10 things you need to know this morning in Australia

James Hennessy

Hello. Today we've got it all: the collapse of media, the failure of a SpaceX launch, the death of hot desking, the president trying to destroy Twitter... folks, there's a bit of destruction around.

1. Big media news this morning. News Corp Australia will axe hundreds of jobs as it moves towards digital-only publishing for many of its local and regional papers, as well as increased focus on copy sharing between its major mastheads The Daily Telegraph and the Herald-Sun. Reports were trickling in about this over the past day or so, but the results of News Corp's "comprehensive review" dropped this morning in a press release.


2. Elon Musk's aerospace company SpaceX and NASA were set on Wednesday to launch astronauts to the International Space Station. It would have been a fairly major milestone in the world of privately-funded space travel, and would have resurrected human spaceflight in America after a nine-year gap. But weather conditions, including thunderstorm clouds and a threat of lightning strikes, made the skies unsafe for liftoff, forcing NASA and SpaceX to delay the launch to Saturday. Safe weather for this kind of rocket launch means low winds, no lightning, and gentle seas. Better luck next time!

3. Here's a little bit of a dampener on Scott Morrison's rousing speech about business and unions coming together to form a new national consensus on industrial relations after the coronavirus, if you really believed that. While Morrison called on unions and employers to "put down their weapons" and agree on changes, the SMH reports today the government says it will move ahead with its own legislative plan even if there is no agreement.

4. NSW Premier Gladys Berejiklian announced yesterday it would freeze public sector pay for 12 months, in an effort to save $3 billion. "If we don't take this decision today, the decisions we need to take down the track will be even more difficult," she said. It may not even go ahead – the government needs support from the upper house, where it holds a minority of seats.

5. One word is poison in the discussion about returning to the office: hot desking. OK, that's two words. We spoke to a few large companies, like EY, Westpac, and NAB, to find out what they're doing with regards to the controversial cost-cutting – er, sorry, I mean collaboration management – strategy. Basically all of them said they're ditching hot desking in favour of other systems, like having workers book out single desks for extended periods.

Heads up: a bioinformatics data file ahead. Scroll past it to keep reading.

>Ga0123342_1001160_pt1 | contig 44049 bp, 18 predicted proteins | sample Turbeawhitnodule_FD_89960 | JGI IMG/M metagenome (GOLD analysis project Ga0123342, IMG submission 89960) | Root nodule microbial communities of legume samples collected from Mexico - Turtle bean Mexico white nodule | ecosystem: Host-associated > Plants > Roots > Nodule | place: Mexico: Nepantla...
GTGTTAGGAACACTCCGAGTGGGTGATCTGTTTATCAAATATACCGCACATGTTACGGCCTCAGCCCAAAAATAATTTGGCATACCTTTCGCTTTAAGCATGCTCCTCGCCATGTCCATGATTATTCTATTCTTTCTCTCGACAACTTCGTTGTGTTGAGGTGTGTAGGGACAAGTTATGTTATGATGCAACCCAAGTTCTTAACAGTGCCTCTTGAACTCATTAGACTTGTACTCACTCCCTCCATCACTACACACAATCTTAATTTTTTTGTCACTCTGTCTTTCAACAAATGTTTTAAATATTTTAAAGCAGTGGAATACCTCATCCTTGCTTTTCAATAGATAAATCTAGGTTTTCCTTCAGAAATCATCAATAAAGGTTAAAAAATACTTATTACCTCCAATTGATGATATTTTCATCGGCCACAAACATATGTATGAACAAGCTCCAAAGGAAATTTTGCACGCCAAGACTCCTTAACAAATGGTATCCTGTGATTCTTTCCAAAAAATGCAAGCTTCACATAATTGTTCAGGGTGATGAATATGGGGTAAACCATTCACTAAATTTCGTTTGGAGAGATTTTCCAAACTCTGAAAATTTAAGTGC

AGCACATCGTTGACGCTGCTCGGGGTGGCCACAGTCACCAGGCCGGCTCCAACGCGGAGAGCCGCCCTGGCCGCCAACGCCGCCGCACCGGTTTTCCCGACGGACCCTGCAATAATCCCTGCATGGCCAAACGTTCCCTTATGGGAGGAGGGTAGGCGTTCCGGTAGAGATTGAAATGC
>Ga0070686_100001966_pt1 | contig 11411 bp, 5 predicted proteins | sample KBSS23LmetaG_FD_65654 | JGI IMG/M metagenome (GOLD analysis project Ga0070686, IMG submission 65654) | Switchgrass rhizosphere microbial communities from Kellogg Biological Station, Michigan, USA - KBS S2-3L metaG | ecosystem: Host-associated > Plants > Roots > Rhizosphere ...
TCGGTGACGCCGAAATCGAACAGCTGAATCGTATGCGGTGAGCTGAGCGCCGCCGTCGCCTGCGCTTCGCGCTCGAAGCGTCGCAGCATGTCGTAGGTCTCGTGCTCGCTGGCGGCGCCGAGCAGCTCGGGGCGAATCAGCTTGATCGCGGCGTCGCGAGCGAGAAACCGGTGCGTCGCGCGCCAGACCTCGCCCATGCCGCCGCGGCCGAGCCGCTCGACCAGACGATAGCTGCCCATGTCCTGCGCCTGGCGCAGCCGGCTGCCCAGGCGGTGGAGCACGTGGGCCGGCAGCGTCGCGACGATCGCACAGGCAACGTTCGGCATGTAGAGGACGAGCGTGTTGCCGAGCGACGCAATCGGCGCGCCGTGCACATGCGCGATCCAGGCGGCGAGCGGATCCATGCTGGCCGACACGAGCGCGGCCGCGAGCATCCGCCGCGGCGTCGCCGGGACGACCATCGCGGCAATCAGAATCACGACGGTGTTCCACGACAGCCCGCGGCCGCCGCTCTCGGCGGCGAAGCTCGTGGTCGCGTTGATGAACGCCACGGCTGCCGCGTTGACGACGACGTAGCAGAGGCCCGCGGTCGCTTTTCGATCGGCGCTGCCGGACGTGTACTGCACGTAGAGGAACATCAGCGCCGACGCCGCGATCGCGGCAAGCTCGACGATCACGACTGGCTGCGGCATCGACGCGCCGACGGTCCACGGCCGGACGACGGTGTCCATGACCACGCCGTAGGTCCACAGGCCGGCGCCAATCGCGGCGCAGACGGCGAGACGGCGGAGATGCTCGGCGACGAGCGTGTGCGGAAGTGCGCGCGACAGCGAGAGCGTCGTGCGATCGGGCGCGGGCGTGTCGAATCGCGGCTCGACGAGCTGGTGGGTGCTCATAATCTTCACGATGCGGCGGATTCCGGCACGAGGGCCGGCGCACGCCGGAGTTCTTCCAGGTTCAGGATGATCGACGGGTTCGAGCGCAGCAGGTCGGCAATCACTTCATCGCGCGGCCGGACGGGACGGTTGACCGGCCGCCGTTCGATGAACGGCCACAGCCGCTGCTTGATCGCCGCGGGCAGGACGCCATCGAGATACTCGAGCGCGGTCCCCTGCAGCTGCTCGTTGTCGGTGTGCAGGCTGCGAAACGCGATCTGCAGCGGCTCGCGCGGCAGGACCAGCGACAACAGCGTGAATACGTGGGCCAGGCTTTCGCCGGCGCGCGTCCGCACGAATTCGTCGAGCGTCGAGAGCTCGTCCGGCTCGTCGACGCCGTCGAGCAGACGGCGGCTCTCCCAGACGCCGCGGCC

6. Australians are returning to shopping centres across the country, especially in capital cities. Research from Roy Morgan found foot traffic has steadily increased in Melbourne and Sydney shopping centres since the Easter long weekend. Those returning en masse are a mostly younger, socially aware and culturally diverse group of people the company calls ‘metrotechs’.

7. The US has hit a grim milestone: 100,000 coronavirus deaths in just four months. And it's not getting markedly better – according to data from the CDC, models indicate “an increase in deaths in the coming weeks.” Researchers at Columbia University say 83% of those deaths could have been avoided if a lockdown was implemented on March 1. Perhaps too high an expectation, given Italy – the first Western nation to be severely impacted – didn't apply its lockdown until March 9.

8. Donald Trump has threatened to close down social-media platforms that "silence" conservative voices, after Twitter attached a fact check to one of his tweets. Experts don't think there's a great deal he can actually do in this regard. “I think that it is mostly bluster. There are steps he might take, but they are likely to be slow, cumbersome and ineffective, although he does have the huge bullhorn of the presidency to persuade the voters that he is correct and deserves reelection,” one law professor explained to Business Insider by email.


9. As one might expect, tech companies are at the forefront of the various schools of thought on remote work after the coronavirus. Tech giants Apple, Google, Facebook, Microsoft, and Amazon have announced plans – with varying degrees of specificity – outlining how employees might return to their offices this year. Google, Facebook, and Microsoft have set dates that their offices will tentatively reopen in the US this summer, but will still allow most employees to keep working from home through the fall. Twitter has taken the boldest work from home stance, telling employees they can keep working remotely permanently.

10. US Secretary of State Mike Pompeo on Wednesday signalled that Hong Kong will no longer receive special treatment by the US due to a new national security law unveiled by China last week. "No reasonable person can assert today that Hong Kong maintains a high degree of autonomy from China, given facts on the ground," Pompeo said. This could spell the end of Hong Kong’s special trade status with the US, and have major implications for the already strained relations between Washington and Beijing.


If you're starved for a SpaceX launch, why not just watch one of the old ones?